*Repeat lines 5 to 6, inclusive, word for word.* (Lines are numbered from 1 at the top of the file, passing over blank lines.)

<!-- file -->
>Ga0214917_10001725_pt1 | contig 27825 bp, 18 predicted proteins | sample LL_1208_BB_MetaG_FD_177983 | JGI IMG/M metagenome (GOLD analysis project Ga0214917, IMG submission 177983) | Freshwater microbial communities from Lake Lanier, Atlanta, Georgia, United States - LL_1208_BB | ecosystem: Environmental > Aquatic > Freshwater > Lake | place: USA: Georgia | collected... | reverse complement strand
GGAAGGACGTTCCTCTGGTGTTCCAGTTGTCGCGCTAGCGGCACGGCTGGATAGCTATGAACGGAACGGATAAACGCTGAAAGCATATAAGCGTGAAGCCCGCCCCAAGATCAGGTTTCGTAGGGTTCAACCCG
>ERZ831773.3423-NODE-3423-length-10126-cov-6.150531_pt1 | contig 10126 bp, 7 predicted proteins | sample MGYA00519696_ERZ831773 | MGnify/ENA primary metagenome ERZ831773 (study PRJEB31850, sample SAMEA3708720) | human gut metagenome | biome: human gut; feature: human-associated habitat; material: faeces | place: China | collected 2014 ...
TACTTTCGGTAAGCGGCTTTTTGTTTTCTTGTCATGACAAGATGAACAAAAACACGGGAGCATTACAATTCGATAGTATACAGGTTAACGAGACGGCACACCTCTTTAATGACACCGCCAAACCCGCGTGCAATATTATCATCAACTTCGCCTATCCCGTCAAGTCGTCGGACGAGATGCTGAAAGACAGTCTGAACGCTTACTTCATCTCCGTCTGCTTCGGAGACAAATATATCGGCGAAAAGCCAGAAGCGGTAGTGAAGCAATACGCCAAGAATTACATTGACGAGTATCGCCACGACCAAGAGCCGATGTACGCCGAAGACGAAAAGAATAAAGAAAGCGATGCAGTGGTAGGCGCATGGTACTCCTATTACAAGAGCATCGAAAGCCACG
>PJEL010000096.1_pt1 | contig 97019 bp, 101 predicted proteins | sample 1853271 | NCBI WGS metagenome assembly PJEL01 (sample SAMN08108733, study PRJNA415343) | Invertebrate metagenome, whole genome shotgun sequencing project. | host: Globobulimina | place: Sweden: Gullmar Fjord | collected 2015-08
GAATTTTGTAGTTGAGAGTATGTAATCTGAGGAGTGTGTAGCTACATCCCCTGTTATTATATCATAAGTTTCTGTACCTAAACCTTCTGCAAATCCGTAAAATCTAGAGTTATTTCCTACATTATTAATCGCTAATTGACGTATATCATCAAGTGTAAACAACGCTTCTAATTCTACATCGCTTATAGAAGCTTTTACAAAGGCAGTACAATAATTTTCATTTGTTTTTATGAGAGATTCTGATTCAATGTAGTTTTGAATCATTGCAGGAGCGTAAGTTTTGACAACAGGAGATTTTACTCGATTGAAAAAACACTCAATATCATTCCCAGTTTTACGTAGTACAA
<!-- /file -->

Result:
>PJEL010000096.1_pt1 | contig 97019 bp, 101 predicted proteins | sample 1853271 | NCBI WGS metagenome assembly PJEL01 (sample SAMN08108733, study PRJNA415343) | Invertebrate metagenome, whole genome shotgun sequencing project. | host: Globobulimina | place: Sweden: Gullmar Fjord | collected 2015-08
GAATTTTGTAGTTGAGAGTATGTAATCTGAGGAGTGTGTAGCTACATCCCCTGTTATTATATCATAAGTTTCTGTACCTAAACCTTCTGCAAATCCGTAAAATCTAGAGTTATTTCCTACATTATTAATCGCTAATTGACGTATATCATCAAGTGTAAACAACGCTTCTAATTCTACATCGCTTATAGAAGCTTTTACAAAGGCAGTACAATAATTTTCATTTGTTTTTATGAGAGATTCTGATTCAATGTAGTTTTGAATCATTGCAGGAGCGTAAGTTTTGACAACAGGAGATTTTACTCGATTGAAAAAACACTCAATATCATTCCCAGTTTTACGTAGTACAA